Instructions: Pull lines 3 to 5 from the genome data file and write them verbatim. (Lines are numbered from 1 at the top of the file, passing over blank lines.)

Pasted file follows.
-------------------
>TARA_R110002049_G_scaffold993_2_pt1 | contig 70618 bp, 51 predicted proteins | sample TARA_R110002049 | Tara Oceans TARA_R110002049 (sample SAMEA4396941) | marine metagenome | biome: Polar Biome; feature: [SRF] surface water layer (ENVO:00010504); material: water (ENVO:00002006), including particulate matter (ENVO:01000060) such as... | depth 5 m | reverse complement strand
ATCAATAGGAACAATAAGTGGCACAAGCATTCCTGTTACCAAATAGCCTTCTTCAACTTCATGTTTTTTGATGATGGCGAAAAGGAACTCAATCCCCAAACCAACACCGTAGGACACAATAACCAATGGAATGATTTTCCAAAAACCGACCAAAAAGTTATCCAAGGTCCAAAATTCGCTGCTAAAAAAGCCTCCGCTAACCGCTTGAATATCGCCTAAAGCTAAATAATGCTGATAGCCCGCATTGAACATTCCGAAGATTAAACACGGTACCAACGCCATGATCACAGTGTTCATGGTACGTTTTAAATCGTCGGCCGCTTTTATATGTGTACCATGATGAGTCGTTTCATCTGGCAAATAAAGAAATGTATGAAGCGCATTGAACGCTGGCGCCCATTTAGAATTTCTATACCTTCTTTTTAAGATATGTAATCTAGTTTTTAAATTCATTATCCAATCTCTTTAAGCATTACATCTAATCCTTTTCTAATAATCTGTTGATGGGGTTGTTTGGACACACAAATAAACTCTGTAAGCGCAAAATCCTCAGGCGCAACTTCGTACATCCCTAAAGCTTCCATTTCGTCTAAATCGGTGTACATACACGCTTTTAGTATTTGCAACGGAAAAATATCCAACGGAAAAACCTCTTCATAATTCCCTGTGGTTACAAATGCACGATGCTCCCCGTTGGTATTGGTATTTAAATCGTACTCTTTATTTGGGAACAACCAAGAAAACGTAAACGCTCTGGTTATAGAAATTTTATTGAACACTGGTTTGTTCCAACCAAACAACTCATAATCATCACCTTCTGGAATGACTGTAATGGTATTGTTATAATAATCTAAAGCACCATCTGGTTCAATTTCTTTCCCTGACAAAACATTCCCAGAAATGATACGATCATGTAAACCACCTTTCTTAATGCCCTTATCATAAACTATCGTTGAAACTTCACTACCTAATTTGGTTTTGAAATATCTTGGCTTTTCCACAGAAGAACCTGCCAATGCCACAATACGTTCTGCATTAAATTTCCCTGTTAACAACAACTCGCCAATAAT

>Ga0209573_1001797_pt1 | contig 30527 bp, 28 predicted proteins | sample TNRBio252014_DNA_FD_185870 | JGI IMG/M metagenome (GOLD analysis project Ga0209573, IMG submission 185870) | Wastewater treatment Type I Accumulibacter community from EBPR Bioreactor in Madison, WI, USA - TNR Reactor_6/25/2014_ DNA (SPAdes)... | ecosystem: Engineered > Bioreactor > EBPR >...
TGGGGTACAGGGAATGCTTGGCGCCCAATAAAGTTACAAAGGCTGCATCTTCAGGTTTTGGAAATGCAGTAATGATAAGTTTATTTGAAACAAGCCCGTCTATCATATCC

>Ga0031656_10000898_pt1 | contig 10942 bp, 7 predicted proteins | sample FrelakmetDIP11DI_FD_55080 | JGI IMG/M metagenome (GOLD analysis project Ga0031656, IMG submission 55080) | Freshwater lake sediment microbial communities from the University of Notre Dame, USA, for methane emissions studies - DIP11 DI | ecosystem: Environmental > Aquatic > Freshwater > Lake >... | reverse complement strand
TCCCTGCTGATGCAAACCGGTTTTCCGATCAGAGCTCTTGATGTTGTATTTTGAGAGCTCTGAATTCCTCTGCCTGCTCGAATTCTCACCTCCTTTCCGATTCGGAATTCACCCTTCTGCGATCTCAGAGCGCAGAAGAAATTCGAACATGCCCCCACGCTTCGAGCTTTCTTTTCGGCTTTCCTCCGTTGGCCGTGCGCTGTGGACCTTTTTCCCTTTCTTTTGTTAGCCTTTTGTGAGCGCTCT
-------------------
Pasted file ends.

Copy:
>Ga0209573_1001797_pt1 | contig 30527 bp, 28 predicted proteins | sample TNRBio252014_DNA_FD_185870 | JGI IMG/M metagenome (GOLD analysis project Ga0209573, IMG submission 185870) | Wastewater treatment Type I Accumulibacter community from EBPR Bioreactor in Madison, WI, USA - TNR Reactor_6/25/2014_ DNA (SPAdes)... | ecosystem: Engineered > Bioreactor > EBPR >...
TGGGGTACAGGGAATGCTTGGCGCCCAATAAAGTTACAAAGGCTGCATCTTCAGGTTTTGGAAATGCAGTAATGATAAGTTTATTTGAAACAAGCCCGTCTATCATATCC

>Ga0031656_10000898_pt1 | contig 10942 bp, 7 predicted proteins | sample FrelakmetDIP11DI_FD_55080 | JGI IMG/M metagenome (GOLD analysis project Ga0031656, IMG submission 55080) | Freshwater lake sediment microbial communities from the University of Notre Dame, USA, for methane emissions studies - DIP11 DI | ecosystem: Environmental > Aquatic > Freshwater > Lake >... | reverse complement strand